Chelsea Christer: The truth is, artists want to create art, you know, we seek the support and guidance of more experienced people in our industries to help us through it. Especially when you’re young — these guys were teenagers, so eager and excited for guidance. I think we all hope that the people we surround ourselves with are more experienced and have our best interests at heart. But sometimes, that’s just not the case. It’s the challenging thing about having an industry that is getting more democratized, both in film and music. Where you have a lot more agency to create things outside of the system, you need to become better at managing your business. It sucks, because as a creative, you don’t want to do this business stuff. We inherently make ourselves, especially super talented bands like the Matches, we make ourselves vulnerable to people who see that talent, and maybe not necessarily want to take advantage of it, but maybe see the opportunity without having a path forward.

I think that’s definitely something that I ran into a couple of times making Bleeding Audio. It’s something that I think a lot of creatives need to be very conscious of, it’s not a matter of just being distrustful of people in the industry, I think it’s a matter of understanding that what you’re creating is inherently a product. The people you surround yourself with are your employees. Your friends can become your employees, and you need to hire and fire them if they are not doing their job. And that’s something that I think is difficult for creatives to stomach.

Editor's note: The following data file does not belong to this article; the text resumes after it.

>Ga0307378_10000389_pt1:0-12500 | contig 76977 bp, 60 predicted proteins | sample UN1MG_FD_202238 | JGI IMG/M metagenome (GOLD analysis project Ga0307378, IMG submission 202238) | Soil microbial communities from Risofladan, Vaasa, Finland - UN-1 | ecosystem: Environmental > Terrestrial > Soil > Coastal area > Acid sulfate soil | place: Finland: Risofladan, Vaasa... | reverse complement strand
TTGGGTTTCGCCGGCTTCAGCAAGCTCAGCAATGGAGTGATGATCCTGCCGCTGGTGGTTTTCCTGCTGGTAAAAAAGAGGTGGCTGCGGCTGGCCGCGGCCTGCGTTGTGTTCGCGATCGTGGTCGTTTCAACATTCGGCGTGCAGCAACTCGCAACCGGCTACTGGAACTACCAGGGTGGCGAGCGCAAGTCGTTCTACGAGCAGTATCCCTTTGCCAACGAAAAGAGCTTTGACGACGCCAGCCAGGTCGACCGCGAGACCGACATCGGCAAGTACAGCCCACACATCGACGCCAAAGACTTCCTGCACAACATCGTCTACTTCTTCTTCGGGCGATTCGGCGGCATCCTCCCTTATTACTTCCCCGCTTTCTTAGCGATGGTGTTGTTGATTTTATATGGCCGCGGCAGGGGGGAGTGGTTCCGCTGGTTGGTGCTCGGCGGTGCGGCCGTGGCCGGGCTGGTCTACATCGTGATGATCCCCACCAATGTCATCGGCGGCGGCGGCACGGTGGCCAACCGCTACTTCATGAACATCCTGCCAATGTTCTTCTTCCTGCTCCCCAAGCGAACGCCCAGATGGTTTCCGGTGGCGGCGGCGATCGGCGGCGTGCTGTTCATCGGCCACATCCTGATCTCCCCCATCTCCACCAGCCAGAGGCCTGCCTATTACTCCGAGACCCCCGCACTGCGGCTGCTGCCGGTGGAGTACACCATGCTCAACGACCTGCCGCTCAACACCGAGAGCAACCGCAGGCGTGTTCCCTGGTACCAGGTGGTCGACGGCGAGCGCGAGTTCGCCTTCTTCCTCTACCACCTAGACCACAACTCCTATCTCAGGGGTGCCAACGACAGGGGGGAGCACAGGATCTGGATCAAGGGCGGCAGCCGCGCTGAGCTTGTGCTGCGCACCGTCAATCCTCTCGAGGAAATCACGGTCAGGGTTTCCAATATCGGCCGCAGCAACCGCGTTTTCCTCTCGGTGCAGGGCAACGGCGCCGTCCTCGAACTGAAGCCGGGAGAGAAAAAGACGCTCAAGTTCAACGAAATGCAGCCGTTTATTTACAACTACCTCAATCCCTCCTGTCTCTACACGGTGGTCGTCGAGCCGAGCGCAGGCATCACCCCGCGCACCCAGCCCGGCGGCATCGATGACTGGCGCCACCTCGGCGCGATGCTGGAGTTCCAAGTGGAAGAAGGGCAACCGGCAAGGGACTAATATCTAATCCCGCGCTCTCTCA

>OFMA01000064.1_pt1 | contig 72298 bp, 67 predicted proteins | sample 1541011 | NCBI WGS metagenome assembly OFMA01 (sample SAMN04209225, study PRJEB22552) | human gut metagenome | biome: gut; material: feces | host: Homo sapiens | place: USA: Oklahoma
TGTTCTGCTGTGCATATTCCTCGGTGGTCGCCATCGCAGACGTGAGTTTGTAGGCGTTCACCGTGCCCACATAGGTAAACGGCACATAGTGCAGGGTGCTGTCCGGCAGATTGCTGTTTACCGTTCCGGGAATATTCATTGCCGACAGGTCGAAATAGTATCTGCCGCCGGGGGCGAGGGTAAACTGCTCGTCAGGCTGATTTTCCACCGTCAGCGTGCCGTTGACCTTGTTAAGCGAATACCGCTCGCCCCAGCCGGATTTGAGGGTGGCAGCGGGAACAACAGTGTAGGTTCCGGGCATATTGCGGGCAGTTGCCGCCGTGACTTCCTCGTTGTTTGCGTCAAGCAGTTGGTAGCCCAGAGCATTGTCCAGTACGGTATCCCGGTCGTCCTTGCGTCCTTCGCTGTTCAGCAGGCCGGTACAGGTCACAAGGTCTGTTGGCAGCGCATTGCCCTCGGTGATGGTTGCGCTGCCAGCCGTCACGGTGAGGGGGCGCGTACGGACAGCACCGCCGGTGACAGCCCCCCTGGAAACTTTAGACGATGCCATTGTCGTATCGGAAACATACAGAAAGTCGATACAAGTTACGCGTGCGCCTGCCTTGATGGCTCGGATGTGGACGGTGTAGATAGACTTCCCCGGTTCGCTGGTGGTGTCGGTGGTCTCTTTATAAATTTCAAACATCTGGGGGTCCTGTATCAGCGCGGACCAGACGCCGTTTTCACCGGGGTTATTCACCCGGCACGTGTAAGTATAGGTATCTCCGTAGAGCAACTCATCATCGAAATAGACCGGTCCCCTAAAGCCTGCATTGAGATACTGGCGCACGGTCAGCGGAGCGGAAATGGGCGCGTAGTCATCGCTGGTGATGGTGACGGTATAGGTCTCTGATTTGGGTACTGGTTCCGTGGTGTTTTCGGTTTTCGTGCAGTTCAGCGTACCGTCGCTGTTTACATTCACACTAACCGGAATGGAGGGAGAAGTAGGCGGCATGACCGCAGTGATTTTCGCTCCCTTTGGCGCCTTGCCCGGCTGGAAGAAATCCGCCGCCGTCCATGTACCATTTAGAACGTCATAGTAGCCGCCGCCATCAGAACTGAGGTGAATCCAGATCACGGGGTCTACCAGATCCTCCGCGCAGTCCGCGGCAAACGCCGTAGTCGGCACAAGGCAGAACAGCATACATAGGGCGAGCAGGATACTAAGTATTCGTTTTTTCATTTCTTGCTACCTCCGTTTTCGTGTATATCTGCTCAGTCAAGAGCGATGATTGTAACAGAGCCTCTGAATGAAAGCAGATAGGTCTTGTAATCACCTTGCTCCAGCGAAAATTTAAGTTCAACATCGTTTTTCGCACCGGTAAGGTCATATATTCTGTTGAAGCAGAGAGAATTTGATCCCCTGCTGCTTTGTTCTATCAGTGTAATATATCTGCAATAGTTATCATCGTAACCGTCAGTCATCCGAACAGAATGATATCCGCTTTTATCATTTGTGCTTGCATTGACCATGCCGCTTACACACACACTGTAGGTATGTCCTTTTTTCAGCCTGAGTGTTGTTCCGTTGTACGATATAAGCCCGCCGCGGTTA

Justin SanSouci: I totally agree. That was obviously something we struggled with, you know, transitioning from that garage band into a business. Once you get a label deal, you’re trying to manage your merch, you’re trying to manage travel, you are a business because you have all these expenses coming in, you have all this money flowing through the band, you’ve gotta make sure you’re managing your taxes and paying your crew. All that boring stuff. That stuff can really cripple a band, if you don’t get a good plan down. That was definitely something that did really hurt us.